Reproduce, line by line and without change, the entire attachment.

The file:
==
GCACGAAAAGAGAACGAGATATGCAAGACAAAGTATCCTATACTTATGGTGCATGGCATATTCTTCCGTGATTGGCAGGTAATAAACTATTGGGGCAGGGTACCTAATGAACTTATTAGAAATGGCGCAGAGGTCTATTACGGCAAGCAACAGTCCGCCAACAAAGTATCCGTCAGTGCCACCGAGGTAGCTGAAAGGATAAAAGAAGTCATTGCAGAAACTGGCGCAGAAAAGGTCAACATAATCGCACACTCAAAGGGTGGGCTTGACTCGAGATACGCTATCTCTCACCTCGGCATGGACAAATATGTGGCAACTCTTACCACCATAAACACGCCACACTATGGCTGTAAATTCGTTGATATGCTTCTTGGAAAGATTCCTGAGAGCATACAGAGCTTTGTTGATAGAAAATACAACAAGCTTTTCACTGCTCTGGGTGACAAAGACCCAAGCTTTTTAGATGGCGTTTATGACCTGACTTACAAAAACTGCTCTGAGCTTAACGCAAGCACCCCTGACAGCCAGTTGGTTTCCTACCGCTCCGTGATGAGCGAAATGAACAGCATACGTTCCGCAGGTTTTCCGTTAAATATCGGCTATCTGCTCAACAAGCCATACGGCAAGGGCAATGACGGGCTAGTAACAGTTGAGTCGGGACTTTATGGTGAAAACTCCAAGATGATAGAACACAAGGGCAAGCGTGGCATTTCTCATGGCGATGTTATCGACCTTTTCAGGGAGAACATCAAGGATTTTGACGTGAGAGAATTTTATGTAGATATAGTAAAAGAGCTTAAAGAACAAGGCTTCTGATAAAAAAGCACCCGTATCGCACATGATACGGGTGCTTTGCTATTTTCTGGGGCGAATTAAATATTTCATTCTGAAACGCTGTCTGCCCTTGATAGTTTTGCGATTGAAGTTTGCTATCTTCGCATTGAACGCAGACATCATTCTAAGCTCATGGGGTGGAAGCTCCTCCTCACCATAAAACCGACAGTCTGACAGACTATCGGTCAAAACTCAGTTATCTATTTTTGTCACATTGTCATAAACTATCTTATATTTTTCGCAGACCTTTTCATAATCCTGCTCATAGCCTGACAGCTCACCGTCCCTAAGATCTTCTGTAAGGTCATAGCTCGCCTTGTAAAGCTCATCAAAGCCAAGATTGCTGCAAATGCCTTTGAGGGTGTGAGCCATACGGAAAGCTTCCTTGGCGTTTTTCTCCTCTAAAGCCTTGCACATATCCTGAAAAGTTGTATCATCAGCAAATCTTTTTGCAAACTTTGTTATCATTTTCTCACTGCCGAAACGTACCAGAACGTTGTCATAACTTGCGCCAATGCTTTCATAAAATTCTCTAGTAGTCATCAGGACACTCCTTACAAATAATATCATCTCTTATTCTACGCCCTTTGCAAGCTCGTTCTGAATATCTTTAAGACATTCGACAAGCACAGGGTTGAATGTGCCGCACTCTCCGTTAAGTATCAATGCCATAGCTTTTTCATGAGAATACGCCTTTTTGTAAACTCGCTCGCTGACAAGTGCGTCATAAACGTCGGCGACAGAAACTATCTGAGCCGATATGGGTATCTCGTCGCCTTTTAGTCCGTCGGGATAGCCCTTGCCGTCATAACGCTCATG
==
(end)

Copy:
GCACGAAAAGAGAACGAGATATGCAAGACAAAGTATCCTATACTTATGGTGCATGGCATATTCTTCCGTGATTGGCAGGTAATAAACTATTGGGGCAGGGTACCTAATGAACTTATTAGAAATGGCGCAGAGGTCTATTACGGCAAGCAACAGTCCGCCAACAAAGTATCCGTCAGTGCCACCGAGGTAGCTGAAAGGATAAAAGAAGTCATTGCAGAAACTGGCGCAGAAAAGGTCAACATAATCGCACACTCAAAGGGTGGGCTTGACTCGAGATACGCTATCTCTCACCTCGGCATGGACAAATATGTGGCAACTCTTACCACCATAAACACGCCACACTATGGCTGTAAATTCGTTGATATGCTTCTTGGAAAGATTCCTGAGAGCATACAGAGCTTTGTTGATAGAAAATACAACAAGCTTTTCACTGCTCTGGGTGACAAAGACCCAAGCTTTTTAGATGGCGTTTATGACCTGACTTACAAAAACTGCTCTGAGCTTAACGCAAGCACCCCTGACAGCCAGTTGGTTTCCTACCGCTCCGTGATGAGCGAAATGAACAGCATACGTTCCGCAGGTTTTCCGTTAAATATCGGCTATCTGCTCAACAAGCCATACGGCAAGGGCAATGACGGGCTAGTAACAGTTGAGTCGGGACTTTATGGTGAAAACTCCAAGATGATAGAACACAAGGGCAAGCGTGGCATTTCTCATGGCGATGTTATCGACCTTTTCAGGGAGAACATCAAGGATTTTGACGTGAGAGAATTTTATGTAGATATAGTAAAAGAGCTTAAAGAACAAGGCTTCTGATAAAAAAGCACCCGTATCGCACATGATACGGGTGCTTTGCTATTTTCTGGGGCGAATTAAATATTTCATTCTGAAACGCTGTCTGCCCTTGATAGTTTTGCGATTGAAGTTTGCTATCTTCGCATTGAACGCAGACATCATTCTAAGCTCATGGGGTGGAAGCTCCTCCTCACCATAAAACCGACAGTCTGACAGACTATCGGTCAAAACTCAGTTATCTATTTTTGTCACATTGTCATAAACTATCTTATATTTTTCGCAGACCTTTTCATAATCCTGCTCATAGCCTGACAGCTCACCGTCCCTAAGATCTTCTGTAAGGTCATAGCTCGCCTTGTAAAGCTCATCAAAGCCAAGATTGCTGCAAATGCCTTTGAGGGTGTGAGCCATACGGAAAGCTTCCTTGGCGTTTTTCTCCTCTAAAGCCTTGCACATATCCTGAAAAGTTGTATCATCAGCAAATCTTTTTGCAAACTTTGTTATCATTTTCTCACTGCCGAAACGTACCAGAACGTTGTCATAACTTGCGCCAATGCTTTCATAAAATTCTCTAGTAGTCATCAGGACACTCCTTACAAATAATATCATCTCTTATTCTACGCCCTTTGCAAGCTCGTTCTGAATATCTTTAAGACATTCGACAAGCACAGGGTTGAATGTGCCGCACTCTCCGTTAAGTATCAATGCCATAGCTTTTTCATGAGAATACGCCTTTTTGTAAACTCGCTCGCTGACAAGTGCGTCATAAACGTCGGCGACAGAAACTATCTGAGCCGATATGGGTATCTCGTCGCCTTTTAGTCCGTCGGGATAGCCCTTGCCGTCATAACGCTCATG